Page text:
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CBT and Depression in Cancer Patients

Zach Stearns

October 5, 2009


        Though there are many evidence-based forms of treatment for depression, there is less research regarding the psychotherapeutic treatment of depression in cancer patients. Some websites make various assertions about the efficacy of cognitive-behavioral therapy (CBT), though no empirical evidence is given to support their statements. Fewer websites declare that CBT is an effective treatment for depression in cancer patients, again with no evidence. The research literature, however, provides data to address the issue, even though there are conflicting results.


Definition of Cognitive-Behavioral Therapy, According to the Web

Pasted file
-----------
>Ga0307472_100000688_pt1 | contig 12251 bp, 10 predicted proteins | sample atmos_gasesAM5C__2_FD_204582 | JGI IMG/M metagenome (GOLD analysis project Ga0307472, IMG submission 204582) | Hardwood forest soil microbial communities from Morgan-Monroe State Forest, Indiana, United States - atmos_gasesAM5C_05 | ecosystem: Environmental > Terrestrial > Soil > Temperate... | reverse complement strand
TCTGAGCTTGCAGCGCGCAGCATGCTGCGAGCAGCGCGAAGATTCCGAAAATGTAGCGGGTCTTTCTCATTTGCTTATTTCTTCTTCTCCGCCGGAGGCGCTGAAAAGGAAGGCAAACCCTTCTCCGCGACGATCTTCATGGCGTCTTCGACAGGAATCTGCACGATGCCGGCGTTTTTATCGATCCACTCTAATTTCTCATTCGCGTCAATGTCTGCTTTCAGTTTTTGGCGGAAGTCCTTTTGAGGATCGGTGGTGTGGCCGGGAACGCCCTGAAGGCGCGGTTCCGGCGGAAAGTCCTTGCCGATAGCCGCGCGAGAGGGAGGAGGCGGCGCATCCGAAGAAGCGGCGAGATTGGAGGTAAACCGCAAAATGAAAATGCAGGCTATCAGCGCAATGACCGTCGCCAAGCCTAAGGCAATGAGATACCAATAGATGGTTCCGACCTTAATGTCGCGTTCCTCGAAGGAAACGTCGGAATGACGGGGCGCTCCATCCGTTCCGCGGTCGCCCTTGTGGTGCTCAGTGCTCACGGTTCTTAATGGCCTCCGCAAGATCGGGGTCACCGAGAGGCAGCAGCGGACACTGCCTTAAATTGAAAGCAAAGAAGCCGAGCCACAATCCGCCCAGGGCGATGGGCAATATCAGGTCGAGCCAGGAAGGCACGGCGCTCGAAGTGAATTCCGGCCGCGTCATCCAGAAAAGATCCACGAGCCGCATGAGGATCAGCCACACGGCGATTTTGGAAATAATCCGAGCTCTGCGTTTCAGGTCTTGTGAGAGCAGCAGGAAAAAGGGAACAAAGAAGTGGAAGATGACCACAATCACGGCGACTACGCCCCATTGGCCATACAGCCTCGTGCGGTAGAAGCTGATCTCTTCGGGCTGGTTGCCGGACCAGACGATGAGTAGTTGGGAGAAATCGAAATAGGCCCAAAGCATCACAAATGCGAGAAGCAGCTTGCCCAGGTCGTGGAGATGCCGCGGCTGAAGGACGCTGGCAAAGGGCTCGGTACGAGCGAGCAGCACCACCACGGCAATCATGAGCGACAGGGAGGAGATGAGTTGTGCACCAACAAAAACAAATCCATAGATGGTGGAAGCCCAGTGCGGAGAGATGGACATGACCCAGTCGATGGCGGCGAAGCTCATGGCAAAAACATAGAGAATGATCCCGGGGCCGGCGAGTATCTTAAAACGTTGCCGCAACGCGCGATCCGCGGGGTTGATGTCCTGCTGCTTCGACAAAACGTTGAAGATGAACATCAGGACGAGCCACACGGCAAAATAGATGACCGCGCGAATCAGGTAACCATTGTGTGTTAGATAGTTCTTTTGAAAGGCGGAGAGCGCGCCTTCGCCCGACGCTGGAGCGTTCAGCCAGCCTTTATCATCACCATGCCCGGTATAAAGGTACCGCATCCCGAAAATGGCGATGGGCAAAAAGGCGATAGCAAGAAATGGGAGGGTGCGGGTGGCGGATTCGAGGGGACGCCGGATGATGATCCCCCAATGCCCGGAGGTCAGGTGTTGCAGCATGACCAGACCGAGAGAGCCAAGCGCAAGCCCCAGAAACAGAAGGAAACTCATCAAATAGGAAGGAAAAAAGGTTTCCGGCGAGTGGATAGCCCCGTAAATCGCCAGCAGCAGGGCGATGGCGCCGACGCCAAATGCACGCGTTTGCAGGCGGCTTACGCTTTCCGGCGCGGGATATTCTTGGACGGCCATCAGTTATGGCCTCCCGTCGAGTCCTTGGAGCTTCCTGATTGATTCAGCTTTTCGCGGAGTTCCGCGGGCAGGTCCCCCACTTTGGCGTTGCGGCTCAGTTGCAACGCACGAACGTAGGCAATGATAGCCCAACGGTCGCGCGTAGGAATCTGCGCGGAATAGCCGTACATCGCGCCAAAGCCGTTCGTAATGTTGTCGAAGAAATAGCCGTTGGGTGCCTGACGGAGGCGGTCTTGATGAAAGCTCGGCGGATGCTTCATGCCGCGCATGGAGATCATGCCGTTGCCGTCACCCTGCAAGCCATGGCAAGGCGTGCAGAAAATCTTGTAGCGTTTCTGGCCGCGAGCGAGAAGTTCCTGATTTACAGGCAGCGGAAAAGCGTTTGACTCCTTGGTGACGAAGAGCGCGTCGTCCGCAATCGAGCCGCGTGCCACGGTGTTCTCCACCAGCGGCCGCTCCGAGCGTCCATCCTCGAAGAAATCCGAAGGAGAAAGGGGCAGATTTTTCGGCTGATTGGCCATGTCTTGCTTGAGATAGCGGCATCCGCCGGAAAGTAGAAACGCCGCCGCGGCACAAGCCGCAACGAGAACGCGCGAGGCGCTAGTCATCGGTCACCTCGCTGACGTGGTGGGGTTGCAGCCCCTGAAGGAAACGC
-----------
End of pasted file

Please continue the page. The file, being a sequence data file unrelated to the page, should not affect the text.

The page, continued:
Cognitive-behavioral therapy is a grouping of therapeutic interventions that are based upon scientific analyses of human behavior, cognitions, and emotions. Within CBT, there are many treatment strategies that take the etiology of many different mental disorders into account. Moreover, CBT can be used to treat a multitude of mental problems, including anxiety disorders, mood disorders, eating disorders, and drug abuse, according to the website of the National Alliance of Mental Illness (About treatments and supports). In CBT, therapists and patients cooperate to target symptoms, alleviate distress, re-evaluate cognitions, and advocate beneficial behavioral responses. The therapist emphasizes that the patient should apply what s/he has learned into practice between sessions (i.e., “homework”), and the patient learns to accredit progress to his/her own efforts (i.e., self-efficacy). According to the website of the Association for Behavioral and Cognitive Therapies, behavioral interventions are clinical applications of learning theory, which emphasize classical and operant condition, as well as observational learning; on the other hand, cognitive interventions call attention to the ways in which patients create meaning out of situations, symptoms, and life events, as well as cognitions about themselves, others, and the world. Therapists trained in CBT work with individuals, families, and groups, and the duration is usually short – between 6 and 20 sessions, depending on comorbidity. Examples of methods and techniques in CBT include systematic desensitization, exposure/response prevention, modeling, positive and negative reinforcement, cognitive rehearsal, stress management, and problem solving (What is cognitive behavior therapy, About treatments and supports, Cognitive-behavioral therapy a; Cognitive-behavioral therapy b).